For those of us who don’t profess any religious beliefs, the film might seem a little off-putting since the novelist is told that the story will make him think again about the existence of God. Yann Martel is certainly interested in ideas about religions and he travelled to India partly to see temples, mosques and churches. As a 14 year-old, Pi tries out Hinduism, Islam and Christianity in his attempt to understand the world. Especially in North America, audiences (and critics) seem to want to focus on the religious dimension. For those of us in the increasingly secular UK (shown in the 2011 census) I suppose it’s good to be reminded that millions of people around the world do have religious beliefs. However, I don’t think that Life of Pi has to be understood through religious metaphors and allegories. It’s a mixture of fantasy and realism that exposes the central character’s humanity.

What’s most interesting about the film for me is that a Hollywood studio (Fox) thought that it had acquired a ‘property’ to develop into an American blockbuster movie only to discover eventually that while the film remains ‘American’ in terms of its script by David Magee and the excellent CGI effects work by Rhythm and Hues, everything else about the film is truly ‘international’. The proof is in the box office. Released first in North America, the film made $88 million in what Hollywood calls the ‘domestic’ market – making it a ‘flop’ given its budget of over $100 million. But in the ‘international’ market (i.e. the rest of the world) it has already made over $220 million with the Chinese and Indian markets together making over $100 million. That has to mean something.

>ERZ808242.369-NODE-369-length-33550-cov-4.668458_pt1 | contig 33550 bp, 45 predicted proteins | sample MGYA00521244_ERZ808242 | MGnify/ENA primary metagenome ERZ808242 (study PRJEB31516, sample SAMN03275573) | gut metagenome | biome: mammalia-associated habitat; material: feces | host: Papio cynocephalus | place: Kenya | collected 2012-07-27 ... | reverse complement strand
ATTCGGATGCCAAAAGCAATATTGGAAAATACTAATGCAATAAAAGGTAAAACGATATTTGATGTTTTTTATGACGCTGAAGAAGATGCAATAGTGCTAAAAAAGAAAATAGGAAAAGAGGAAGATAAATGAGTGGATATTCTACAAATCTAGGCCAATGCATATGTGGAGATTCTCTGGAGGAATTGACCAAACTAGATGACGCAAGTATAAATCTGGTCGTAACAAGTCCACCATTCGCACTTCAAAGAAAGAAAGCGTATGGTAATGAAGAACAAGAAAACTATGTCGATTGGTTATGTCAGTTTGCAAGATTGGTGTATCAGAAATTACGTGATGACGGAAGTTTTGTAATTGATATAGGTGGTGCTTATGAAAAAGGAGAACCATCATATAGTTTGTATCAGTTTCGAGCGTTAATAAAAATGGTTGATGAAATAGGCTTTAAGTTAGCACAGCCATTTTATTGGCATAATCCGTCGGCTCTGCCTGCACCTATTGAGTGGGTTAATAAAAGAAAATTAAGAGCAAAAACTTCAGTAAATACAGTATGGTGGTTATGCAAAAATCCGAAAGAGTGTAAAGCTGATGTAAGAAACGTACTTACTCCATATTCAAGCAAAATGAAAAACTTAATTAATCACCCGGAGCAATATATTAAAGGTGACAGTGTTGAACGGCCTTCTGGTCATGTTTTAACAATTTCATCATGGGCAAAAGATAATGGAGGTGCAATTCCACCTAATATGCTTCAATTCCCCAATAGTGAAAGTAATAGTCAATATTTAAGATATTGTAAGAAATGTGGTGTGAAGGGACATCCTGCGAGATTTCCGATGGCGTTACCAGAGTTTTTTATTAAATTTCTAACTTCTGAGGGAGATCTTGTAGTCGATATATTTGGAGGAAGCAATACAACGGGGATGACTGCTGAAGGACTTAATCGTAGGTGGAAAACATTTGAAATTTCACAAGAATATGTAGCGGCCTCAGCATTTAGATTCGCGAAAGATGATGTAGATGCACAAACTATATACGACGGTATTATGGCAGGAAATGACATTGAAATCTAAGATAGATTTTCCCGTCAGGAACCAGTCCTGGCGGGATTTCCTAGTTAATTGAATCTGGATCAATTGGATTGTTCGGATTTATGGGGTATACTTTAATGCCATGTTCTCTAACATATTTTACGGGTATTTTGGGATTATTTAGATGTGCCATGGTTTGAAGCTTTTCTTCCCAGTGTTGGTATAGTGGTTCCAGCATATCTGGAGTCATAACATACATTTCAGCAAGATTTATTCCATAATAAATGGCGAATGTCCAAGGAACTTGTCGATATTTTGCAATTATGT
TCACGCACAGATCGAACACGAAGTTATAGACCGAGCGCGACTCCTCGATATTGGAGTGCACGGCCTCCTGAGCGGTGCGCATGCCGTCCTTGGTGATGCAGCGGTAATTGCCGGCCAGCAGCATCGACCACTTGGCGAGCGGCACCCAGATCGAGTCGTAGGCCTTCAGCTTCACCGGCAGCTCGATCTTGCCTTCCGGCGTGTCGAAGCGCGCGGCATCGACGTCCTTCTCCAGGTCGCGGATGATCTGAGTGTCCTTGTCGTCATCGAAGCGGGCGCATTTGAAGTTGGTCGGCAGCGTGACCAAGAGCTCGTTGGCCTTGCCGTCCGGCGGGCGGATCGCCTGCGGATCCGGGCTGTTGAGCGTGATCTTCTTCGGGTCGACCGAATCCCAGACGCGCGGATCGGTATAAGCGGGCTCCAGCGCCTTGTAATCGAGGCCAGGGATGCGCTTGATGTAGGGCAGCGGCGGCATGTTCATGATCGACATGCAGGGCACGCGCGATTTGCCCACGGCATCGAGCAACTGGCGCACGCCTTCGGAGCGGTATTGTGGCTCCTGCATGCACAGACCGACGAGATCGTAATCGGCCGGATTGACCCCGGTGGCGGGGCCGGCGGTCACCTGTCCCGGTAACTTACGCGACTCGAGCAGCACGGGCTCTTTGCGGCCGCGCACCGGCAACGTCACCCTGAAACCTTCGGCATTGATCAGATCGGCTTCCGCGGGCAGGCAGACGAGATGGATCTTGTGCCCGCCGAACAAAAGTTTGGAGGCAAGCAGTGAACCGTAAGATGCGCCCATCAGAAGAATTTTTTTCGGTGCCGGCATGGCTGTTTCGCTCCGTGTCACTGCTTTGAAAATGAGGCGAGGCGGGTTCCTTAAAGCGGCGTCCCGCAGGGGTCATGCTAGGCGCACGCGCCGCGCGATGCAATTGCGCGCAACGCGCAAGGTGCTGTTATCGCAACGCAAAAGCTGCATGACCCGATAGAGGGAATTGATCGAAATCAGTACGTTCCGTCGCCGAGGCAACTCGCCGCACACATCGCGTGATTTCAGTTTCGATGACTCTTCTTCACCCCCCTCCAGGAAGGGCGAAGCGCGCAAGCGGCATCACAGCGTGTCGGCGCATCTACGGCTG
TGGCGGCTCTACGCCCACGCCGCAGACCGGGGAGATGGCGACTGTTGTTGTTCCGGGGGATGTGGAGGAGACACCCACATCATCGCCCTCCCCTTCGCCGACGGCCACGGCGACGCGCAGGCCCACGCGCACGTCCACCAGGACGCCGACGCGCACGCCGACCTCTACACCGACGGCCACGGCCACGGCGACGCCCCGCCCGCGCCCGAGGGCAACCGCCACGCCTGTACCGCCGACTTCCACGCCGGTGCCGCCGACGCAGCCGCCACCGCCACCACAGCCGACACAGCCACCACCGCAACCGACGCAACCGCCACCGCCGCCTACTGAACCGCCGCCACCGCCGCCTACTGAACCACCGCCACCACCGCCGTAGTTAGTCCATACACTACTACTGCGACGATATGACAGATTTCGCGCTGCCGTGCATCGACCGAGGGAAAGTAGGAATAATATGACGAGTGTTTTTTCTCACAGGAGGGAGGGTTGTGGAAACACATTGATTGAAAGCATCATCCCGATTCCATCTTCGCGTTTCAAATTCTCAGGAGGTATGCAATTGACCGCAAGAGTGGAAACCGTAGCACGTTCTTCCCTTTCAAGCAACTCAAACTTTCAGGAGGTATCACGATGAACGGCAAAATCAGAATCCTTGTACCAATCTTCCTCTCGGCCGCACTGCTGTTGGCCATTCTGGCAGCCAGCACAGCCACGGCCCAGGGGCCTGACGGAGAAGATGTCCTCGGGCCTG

Adil Hussain and Tabu as Pi's parents

Adil Hussain and Tabu as Pi’s parents

The film is visually spectacular without the need for much dialogue in many scenes and its story is ‘universal’, but much of the credit must go to director Ang Lee and his refusal to use Hollywood/Bollywood superstars – Tobey Maguire and Shah Rukh Khan are reported to have been considered at some point. Irrfan Khan and Tabu represent the cream of Indian acting talent (note to self – must find more Tabu films) and Gérard Depardieu makes a suitable villain – hiss! – in the present climate (he’s a tax dodger). I thought Suraj Sharma, the 17 year-old student who played the lead, was terrific. Lee made the film in Taiwan, India and Canada and it doesn’t at any point feel like an American film. It was worth staying to the end of the credits to hear the golden voice of Lata Mangeshkar on a song which I think comes from a 1970s Hindi film.